Relieving Arthritis

Arthritis, or joint inflammation, causes pain, stiffness, and swelling in the joints such as the fingers, neck, back, hips, and knees. Osteoarthritis, the most common form of arthritis, is swelling of the joints caused by the wearing down of joint tissue and cartilage. Osteoarthritis affects the weight-bearing joints of the arms and legs, such as the knees, hips, shoulders, elbows, ankles, and thumbs, and often can be improved by joint replacement surgery. Rheumatoid arthritis is a long-term disorder that can involve the major organs of the body. It causes painful swelling of the legs, arms, and spine. The disease may worsen over time and lead to irreparable joint damage.

The pain caused by arthritis can affect how a person functions in the home and workplace. Occupational Therapists can suggest modifications to help people with arthritis avoid stress to the joints so they can continue to work and live independently.

What can an Occupational Therapist do?

  • Make custom splints to rest or support limbs.
  • Design adaptive equipment or recommend assistive devices to help the client function better in daily activities.
  • Evaluate the client’s home or workplace and suggest changes and modifications that will make arthritis less of a challenge.
  • Advise what exercises can relieve the pain of arthritis and what activities to avoid.
  • Determine the psychological effects of arthritis, such as depression and emotional stress resulting from lack of sleep because of pain, disfigurement, or an inability to complete certain meaningful tasks. Occupational Therapists can recommend coping strategies to counter emotional effects.

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What can a person with arthritis do?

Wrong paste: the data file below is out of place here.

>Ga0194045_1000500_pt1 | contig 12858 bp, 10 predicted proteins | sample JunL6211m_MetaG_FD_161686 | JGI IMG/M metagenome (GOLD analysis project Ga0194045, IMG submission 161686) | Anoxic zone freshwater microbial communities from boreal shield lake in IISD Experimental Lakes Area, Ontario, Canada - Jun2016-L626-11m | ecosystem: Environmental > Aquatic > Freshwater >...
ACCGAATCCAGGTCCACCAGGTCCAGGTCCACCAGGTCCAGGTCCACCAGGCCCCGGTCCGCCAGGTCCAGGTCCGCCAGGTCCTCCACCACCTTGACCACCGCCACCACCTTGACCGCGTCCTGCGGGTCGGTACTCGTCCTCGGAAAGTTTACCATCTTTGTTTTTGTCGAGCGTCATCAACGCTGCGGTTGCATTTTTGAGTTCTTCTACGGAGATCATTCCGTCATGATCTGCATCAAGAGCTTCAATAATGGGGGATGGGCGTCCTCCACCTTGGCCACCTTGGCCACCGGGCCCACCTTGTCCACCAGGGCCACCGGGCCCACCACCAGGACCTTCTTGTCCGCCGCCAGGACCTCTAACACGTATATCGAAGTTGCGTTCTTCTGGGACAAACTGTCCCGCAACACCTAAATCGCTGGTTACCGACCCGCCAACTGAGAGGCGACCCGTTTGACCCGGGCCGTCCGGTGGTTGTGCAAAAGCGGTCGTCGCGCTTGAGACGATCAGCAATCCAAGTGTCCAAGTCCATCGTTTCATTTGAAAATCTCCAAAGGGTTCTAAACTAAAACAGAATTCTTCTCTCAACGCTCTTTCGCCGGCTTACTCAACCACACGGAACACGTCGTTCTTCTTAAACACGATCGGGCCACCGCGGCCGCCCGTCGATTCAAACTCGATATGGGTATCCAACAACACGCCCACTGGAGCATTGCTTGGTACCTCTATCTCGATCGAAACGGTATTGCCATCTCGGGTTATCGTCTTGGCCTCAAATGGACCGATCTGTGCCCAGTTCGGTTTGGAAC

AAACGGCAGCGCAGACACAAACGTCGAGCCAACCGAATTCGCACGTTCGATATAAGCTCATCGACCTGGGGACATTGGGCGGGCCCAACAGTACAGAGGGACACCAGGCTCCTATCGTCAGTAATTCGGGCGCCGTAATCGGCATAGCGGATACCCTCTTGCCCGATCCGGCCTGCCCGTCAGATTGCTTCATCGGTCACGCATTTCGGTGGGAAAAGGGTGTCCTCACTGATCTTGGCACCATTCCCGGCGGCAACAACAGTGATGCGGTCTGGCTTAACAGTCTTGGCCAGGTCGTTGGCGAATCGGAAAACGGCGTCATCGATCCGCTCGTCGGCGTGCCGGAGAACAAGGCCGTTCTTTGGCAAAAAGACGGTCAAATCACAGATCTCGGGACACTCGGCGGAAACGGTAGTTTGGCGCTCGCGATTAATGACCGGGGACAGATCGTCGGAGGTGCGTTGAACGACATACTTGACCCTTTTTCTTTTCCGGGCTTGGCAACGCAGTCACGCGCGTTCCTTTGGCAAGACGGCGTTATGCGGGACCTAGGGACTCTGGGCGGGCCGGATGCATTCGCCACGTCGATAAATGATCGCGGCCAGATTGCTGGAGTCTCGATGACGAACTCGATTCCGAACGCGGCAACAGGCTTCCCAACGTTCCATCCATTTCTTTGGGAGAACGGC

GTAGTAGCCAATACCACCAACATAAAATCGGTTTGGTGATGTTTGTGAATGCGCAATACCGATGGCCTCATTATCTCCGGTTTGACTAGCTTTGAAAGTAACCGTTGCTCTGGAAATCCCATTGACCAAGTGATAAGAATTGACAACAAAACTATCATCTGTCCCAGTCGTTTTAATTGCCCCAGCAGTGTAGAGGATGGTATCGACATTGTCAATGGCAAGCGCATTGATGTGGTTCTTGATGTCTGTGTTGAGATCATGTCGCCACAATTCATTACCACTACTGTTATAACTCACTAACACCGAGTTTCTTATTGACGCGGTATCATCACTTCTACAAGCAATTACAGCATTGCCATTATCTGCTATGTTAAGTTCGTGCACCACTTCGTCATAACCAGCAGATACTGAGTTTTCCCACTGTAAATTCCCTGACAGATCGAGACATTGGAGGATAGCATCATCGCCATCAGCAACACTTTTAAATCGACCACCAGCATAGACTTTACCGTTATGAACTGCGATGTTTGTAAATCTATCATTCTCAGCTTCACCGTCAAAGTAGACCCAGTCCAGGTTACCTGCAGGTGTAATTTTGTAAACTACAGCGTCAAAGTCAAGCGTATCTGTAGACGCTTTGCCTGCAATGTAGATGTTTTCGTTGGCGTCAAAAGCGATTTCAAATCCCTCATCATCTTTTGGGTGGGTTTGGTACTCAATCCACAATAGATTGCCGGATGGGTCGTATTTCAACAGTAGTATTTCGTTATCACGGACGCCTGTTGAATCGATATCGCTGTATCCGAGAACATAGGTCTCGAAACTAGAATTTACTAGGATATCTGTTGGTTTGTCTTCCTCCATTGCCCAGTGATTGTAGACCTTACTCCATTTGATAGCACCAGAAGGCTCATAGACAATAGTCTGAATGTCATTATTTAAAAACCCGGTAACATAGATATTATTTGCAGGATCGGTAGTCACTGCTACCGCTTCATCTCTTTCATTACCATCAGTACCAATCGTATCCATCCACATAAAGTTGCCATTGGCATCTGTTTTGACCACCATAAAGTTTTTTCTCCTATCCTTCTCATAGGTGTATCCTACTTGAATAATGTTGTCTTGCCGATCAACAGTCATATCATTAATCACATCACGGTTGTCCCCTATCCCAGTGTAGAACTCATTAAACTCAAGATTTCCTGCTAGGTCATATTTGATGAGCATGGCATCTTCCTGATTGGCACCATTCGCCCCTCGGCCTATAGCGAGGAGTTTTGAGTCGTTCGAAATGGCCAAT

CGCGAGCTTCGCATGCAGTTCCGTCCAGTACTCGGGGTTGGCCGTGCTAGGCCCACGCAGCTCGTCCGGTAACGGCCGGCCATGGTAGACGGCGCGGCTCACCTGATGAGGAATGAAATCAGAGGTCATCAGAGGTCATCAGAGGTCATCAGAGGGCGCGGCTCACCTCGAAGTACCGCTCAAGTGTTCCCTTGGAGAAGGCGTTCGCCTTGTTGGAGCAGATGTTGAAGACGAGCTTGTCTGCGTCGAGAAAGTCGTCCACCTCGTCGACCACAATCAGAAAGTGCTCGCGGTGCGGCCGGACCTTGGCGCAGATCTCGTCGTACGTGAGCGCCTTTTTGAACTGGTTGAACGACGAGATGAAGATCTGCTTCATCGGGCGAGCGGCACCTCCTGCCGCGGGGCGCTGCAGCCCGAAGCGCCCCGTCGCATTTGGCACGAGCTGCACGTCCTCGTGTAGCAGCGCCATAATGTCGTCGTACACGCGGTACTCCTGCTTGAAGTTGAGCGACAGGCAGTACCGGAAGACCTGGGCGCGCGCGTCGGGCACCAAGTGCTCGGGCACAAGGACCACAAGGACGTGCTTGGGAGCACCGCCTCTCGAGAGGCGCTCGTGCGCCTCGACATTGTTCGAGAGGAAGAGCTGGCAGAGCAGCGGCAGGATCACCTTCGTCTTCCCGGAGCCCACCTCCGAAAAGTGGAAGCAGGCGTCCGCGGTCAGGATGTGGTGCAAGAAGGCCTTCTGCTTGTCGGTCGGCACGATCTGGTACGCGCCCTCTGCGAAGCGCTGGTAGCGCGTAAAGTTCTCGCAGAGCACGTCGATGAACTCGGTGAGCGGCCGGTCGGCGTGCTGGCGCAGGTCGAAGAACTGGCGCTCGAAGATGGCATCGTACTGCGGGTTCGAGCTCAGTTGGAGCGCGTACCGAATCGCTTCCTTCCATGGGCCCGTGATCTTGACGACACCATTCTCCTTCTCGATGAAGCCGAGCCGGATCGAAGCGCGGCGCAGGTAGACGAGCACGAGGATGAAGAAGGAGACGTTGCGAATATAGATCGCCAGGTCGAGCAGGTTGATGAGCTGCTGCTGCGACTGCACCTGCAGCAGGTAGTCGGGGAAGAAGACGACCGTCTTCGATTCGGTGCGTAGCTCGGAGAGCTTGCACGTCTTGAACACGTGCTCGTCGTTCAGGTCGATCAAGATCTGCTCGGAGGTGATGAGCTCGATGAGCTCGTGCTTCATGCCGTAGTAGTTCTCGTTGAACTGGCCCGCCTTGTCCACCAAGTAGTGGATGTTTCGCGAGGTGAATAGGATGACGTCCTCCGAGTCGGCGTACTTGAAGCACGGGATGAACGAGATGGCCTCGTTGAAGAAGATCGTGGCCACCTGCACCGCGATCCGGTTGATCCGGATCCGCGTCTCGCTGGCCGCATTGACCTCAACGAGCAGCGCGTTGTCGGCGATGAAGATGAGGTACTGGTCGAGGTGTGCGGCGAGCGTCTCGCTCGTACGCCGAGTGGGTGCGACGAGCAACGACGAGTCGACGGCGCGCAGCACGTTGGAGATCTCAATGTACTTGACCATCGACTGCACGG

• Wrap foam, cloth, or tape around the handles of objects, such as knives and cooking pots and pans to cushion and enlarge the grip. Household and gardening tools with larger, ergonomically designed handles are available for sale in many stores.
  • Avoid lifting heavy objects by using carts or carriers with wheels to move suitcases, garbage cans, grocery bags, etc.
  • Use a jar opener to avoid twisting the fingers and hands. Replace round doorknobs and faucet handles with lever-style handles.
  • Pace yourself. Separate daily tasks, including leisure activities, into manageable amounts, and take breaks when necessary.

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Need more information?

All forms of arthritis are serious and can affect many aspects of life, including work and leisure activities. If you would like to consult an Occupational Therapist, practitioners are available through most hospitals, medical centers, and clinics. Contact your doctor or other local health officials for more information.

Occupational Therapists and occupational therapy assistants are trained in helping both adults and children with a broad range of physical, developmental, and behavioral conditions in addition to arthritis, such as low back pain, mood disorders, and substance use disorders. Occupational therapy practitioners also advise people in home modification and in preventing falls, and help clients in wellness techniques that may prevent injury and disease.


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